REP – Have you been working with any activists or organizations? Is there a structured campaign?
JM – Although I came up with the concept for the project it’s only really been through working in collaboration with the former political prisoners themselves that it’s become what it is today. There are two organizations who I’ve been working very closely with over the past 2 years and without their help it simply wouldn’t have been possible. They are the Assistance Association for Political Prisoners (Burma) and the Democratic Voice of Burma (DVB). Both these organizations have been indispensable. It has now become a collaboration between all of the former political prisoners around the world which is the best way because after all it’s about them and their colleagues still in jail.
In the past few months I have been in discussions and working closely with Amnesty International UK. They are now incorporating this project into their campaign on Burma this year in the run up to the elections and beyond. We are going to be asking people around the world to stand in solidarity with the former political prisoners and demand the release of all political prisoners still in jail. It has the potential to be a very big campaign indeed, so watch this space!
REP – There must have been some serious security issues in shooting the project. How did you handle these?
JM – Regarding security, it is vital you understand the situation inside Burma as this is where the real danger lies. Any person that you meet with is potentially at risk. Even if you are just a tourist, a casual glance, making eye contact with someone in a tea shop can lead to them being questioned. I’ve seen this happen. The authorities are paranoid and have a total distrust of foreigners. The country is ruled by fear and contact with foreigners can bring extreme retribution. So you have to constantly be aware that anyone you meet, even innocently, could be implicated in anything you do, and if you are doing something like this project then obviously the dangers increase tenfold. We’re carrying out political acts in immediate defiance of the regime – if we were caught the people I’m photographing would get 10-20 years, maybe more. No doubt about it. But the extraordinary thing is the risks they are willing to take in order to get the message out to the world, in order to stand in solidarity for their colleagues in jail. If someone is willing to take that risk then we have a duty to help them get that message out. Obviously, I can’t go into details but I work with some of the best people on the ground both inside and outside the country. Everything is meticulously planned.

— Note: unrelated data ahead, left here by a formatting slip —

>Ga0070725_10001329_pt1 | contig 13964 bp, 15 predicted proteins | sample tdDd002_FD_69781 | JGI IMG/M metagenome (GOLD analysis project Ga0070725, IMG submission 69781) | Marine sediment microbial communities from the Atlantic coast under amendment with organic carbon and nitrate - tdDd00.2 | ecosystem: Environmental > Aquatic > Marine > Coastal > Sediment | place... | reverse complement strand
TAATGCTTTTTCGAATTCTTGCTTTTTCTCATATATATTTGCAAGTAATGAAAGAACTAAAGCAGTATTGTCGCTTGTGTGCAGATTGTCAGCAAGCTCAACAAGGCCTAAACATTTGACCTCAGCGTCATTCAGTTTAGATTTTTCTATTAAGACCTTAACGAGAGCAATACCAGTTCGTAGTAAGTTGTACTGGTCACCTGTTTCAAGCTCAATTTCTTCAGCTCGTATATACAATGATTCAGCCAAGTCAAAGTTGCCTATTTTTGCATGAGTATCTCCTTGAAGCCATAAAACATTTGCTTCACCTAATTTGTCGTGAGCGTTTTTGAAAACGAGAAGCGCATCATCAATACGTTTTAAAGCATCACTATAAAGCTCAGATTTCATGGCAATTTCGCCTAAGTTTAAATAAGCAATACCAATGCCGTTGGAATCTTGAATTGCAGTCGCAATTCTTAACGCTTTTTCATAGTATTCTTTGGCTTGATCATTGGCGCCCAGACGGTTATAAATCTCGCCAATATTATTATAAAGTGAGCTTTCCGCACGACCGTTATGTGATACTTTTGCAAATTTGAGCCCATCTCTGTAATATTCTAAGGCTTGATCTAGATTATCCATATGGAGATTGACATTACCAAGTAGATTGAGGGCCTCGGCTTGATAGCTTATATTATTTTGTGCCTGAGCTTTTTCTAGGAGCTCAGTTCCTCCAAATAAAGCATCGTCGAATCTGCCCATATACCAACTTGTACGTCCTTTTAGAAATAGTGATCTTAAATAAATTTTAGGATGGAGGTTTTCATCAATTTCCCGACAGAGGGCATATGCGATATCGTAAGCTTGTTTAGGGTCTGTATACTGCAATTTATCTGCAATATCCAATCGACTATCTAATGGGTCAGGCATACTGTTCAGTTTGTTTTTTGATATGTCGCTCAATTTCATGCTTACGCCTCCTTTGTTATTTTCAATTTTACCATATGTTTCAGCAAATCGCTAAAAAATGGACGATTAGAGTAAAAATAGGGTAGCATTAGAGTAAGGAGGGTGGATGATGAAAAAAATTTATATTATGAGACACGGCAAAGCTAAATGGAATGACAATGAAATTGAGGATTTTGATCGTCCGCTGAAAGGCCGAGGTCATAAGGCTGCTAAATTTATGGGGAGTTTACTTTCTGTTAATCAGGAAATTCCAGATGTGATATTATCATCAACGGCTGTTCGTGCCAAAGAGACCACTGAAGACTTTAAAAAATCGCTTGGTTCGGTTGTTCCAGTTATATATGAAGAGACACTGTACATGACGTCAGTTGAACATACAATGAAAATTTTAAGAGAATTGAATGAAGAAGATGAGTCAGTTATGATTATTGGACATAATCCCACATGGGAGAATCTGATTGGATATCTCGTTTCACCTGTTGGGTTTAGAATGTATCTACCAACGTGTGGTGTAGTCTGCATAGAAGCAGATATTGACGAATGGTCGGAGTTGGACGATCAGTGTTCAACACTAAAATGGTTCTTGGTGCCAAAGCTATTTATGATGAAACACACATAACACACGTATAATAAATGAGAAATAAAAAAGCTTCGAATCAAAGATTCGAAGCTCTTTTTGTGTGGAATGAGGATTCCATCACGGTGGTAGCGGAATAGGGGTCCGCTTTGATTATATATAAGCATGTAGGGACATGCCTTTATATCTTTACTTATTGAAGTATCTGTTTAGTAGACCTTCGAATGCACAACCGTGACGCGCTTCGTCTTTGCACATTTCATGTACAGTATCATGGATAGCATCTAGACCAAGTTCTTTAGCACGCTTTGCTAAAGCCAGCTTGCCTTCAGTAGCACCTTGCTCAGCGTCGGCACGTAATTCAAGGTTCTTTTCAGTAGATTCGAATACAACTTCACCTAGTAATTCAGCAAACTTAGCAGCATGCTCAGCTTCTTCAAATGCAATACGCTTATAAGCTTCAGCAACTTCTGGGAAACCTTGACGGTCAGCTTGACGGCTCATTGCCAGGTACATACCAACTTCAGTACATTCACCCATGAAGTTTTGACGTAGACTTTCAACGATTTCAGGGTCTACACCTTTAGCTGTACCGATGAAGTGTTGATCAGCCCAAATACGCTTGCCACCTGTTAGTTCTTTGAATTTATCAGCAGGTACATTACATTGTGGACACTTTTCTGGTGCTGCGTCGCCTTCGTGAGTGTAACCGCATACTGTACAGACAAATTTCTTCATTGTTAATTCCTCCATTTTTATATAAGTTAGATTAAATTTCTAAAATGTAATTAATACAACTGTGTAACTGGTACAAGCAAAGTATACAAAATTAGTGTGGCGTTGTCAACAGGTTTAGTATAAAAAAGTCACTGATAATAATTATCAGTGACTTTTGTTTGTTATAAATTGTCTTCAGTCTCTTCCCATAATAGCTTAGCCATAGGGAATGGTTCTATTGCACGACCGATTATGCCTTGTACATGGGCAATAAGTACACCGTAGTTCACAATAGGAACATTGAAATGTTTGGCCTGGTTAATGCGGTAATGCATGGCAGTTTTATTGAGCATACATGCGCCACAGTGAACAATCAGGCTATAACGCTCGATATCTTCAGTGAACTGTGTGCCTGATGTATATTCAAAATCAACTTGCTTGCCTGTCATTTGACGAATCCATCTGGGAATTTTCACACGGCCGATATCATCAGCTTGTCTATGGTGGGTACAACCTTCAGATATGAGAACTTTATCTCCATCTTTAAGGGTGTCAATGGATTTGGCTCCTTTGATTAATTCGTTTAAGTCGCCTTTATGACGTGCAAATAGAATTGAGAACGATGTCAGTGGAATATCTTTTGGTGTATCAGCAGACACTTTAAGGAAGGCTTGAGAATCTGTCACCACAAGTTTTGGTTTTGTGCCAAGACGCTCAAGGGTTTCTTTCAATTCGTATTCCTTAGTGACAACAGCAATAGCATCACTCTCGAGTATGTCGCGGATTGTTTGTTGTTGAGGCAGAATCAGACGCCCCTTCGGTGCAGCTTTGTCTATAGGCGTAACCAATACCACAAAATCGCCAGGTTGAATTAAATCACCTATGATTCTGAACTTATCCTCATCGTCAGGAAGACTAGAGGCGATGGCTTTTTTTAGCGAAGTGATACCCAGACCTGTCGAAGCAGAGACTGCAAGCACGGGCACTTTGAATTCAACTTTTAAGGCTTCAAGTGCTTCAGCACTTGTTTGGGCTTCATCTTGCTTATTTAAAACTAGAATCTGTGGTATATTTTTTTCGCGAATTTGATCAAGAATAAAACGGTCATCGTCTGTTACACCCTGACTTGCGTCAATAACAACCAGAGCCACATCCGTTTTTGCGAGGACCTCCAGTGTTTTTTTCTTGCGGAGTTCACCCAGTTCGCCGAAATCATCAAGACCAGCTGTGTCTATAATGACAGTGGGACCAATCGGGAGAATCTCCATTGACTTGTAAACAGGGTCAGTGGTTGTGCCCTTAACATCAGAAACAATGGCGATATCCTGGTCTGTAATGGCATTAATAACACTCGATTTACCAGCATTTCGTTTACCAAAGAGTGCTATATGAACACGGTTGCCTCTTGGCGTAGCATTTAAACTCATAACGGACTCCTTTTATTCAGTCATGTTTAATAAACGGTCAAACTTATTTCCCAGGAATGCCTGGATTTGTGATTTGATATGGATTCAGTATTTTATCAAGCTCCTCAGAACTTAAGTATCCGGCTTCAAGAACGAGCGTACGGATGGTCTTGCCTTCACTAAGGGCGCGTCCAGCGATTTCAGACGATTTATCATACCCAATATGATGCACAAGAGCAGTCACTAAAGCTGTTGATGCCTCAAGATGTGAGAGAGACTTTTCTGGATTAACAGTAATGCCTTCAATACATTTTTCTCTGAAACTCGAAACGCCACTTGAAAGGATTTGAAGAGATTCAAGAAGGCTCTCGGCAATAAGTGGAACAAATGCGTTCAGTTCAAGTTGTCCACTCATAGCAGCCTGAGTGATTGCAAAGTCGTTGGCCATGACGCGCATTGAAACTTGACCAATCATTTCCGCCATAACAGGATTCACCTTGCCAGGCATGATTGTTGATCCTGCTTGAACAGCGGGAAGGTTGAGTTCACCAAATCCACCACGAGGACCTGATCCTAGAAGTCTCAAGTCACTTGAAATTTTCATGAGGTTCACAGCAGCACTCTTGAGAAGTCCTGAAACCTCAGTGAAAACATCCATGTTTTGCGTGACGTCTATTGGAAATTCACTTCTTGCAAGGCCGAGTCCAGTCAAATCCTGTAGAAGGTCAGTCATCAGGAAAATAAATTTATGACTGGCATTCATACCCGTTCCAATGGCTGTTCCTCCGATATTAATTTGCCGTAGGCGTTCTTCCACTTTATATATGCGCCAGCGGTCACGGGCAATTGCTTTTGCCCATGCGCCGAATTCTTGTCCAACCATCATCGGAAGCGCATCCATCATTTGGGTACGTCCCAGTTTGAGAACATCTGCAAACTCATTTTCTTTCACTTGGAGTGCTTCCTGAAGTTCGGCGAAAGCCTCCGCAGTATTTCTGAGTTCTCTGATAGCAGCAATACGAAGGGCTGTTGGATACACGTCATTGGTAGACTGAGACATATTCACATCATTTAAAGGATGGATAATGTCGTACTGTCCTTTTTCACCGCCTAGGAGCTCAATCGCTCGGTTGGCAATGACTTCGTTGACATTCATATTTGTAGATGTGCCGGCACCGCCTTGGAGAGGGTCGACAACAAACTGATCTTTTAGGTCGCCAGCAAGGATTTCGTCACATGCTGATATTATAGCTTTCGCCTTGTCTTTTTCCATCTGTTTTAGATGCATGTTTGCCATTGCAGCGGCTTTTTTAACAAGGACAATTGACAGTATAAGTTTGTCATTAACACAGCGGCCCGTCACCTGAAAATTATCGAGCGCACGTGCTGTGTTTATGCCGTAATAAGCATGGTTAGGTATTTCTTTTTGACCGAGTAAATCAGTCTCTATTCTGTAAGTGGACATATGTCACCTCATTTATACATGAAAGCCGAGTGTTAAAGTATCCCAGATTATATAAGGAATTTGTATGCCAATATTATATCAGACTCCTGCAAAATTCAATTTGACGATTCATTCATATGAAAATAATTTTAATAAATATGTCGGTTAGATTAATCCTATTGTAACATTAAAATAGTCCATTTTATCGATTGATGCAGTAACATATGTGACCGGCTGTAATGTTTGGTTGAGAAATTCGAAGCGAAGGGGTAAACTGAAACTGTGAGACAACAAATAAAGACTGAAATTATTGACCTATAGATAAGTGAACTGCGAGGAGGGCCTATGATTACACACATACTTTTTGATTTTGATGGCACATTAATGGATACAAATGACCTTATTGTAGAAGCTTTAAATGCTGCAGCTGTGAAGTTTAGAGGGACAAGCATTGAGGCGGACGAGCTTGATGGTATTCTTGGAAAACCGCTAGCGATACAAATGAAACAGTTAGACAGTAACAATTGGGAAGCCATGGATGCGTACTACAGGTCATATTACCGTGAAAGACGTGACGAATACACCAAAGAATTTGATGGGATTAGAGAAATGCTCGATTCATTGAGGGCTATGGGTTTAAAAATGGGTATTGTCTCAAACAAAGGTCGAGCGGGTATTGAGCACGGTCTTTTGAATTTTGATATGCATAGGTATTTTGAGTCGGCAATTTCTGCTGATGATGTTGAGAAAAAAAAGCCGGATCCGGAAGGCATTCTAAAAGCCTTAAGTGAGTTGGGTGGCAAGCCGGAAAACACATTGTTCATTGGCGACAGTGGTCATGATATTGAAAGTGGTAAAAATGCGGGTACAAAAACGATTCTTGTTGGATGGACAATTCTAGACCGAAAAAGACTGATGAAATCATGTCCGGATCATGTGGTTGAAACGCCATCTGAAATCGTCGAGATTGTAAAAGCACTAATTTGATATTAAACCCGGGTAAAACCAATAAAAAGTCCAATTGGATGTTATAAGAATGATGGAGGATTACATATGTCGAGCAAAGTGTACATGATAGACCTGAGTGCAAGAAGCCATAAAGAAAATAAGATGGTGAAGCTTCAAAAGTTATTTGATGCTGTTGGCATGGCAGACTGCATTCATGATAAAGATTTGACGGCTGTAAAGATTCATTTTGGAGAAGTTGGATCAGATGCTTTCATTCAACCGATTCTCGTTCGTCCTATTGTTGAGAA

I have been privileged to meet more than 160 former political prisoners around the world, including inside Burma. Knowing them is the greatest honor and provides me with inspiration for everything I do. Every story is both compelling and heartbreaking at the same time, yet whether meeting senior NLD members inside Burma or exiled activists living in a mountain village in Norway, their courage and their determination knows no bounds. Every single one has suffered unimaginable experiences in jail – torture being common. Political prisoners are routinely kept in solitary confinement and often hundreds of miles from their family home so visits are all but impossible. Healthcare is non-existent for political prisoners and at least 143 have died in jail. The International Committee of the Red Cross (ICRC) stopped inspecting prisons in December 2005 due to the military regimes interference in their work. To read more in depth stories and experiences of life behind bars for political prisoners you can go to the AAPP website where there are a huge number of first hand testimonies.
REP – What of the future? With the elections in Burma approaching any initiatives in the pipe-line?
JM – This is the most critical year in Burma’s recent history. The elections are nothing more than a sham to perpetuate military rule disguised as a civilian government. Political Prisoners have been barred from any role in shaping the future of the country and the National League for Democracy have been outlawed and forced to disband. The International community has a vital role to play, with ASEAN in particular and the United Nations, in not letting the Burmese regime get away with what they are doing. Dialogue is an essential tool to try to make headway with the ruling regime but how can you have serious dialogue when most of the people you need to be talking with are in prison? The elections will bring nothing new to Burma and its impoverished population.
I have some other projects in the pipeline… but I can’t tell you about them here… you never know who might be listening in! Thanks very much for this opportunity to talk and raise awareness about Burma’s Political Prisoners.